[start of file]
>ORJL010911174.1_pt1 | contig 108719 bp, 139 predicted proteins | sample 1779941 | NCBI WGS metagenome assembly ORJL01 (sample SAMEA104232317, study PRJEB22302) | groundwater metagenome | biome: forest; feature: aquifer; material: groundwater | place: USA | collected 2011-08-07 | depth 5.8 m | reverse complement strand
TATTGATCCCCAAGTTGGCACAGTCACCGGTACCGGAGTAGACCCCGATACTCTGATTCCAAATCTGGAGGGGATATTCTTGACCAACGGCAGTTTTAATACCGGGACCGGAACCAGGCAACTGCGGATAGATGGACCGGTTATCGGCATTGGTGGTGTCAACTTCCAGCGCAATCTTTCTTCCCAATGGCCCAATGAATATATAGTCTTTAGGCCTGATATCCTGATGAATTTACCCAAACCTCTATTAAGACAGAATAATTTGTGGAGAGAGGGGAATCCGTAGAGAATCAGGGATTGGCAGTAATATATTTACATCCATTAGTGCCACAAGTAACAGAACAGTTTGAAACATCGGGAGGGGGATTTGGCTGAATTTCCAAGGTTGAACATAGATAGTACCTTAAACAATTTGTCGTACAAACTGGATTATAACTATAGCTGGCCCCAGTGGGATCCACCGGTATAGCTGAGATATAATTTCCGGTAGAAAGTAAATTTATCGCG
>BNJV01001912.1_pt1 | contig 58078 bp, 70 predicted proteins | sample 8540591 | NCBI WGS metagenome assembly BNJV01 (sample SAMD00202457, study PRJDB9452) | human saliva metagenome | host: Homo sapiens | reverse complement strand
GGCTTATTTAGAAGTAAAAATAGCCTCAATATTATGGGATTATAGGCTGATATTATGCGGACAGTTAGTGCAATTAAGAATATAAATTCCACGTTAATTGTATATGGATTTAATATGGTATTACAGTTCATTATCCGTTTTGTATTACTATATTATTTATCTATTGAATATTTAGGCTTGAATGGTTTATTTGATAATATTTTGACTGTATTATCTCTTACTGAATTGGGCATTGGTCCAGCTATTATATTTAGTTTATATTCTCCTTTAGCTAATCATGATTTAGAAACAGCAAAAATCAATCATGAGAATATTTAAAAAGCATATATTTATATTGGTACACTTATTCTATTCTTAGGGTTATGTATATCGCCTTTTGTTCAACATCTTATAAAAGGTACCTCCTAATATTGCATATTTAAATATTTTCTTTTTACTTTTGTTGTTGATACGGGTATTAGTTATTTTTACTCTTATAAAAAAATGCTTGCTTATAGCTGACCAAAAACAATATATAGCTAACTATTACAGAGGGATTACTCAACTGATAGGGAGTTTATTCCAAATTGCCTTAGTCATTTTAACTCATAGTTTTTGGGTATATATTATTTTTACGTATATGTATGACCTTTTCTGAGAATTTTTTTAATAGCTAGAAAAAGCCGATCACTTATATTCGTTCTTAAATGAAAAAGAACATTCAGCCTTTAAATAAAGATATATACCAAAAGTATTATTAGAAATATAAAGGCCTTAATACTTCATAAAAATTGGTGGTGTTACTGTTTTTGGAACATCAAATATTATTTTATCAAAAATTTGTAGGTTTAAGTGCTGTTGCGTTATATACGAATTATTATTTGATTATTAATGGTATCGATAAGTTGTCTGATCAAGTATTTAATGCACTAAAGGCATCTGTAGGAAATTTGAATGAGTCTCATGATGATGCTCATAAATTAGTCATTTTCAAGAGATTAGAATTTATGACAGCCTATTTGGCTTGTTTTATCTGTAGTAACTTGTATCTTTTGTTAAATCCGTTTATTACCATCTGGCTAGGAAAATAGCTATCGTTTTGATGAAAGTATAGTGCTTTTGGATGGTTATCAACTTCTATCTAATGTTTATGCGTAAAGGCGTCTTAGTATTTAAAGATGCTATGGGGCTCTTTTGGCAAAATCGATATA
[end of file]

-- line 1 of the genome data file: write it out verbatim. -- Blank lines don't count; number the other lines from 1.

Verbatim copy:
>ORJL010911174.1_pt1 | contig 108719 bp, 139 predicted proteins | sample 1779941 | NCBI WGS metagenome assembly ORJL01 (sample SAMEA104232317, study PRJEB22302) | groundwater metagenome | biome: forest; feature: aquifer; material: groundwater | place: USA | collected 2011-08-07 | depth 5.8 m | reverse complement strand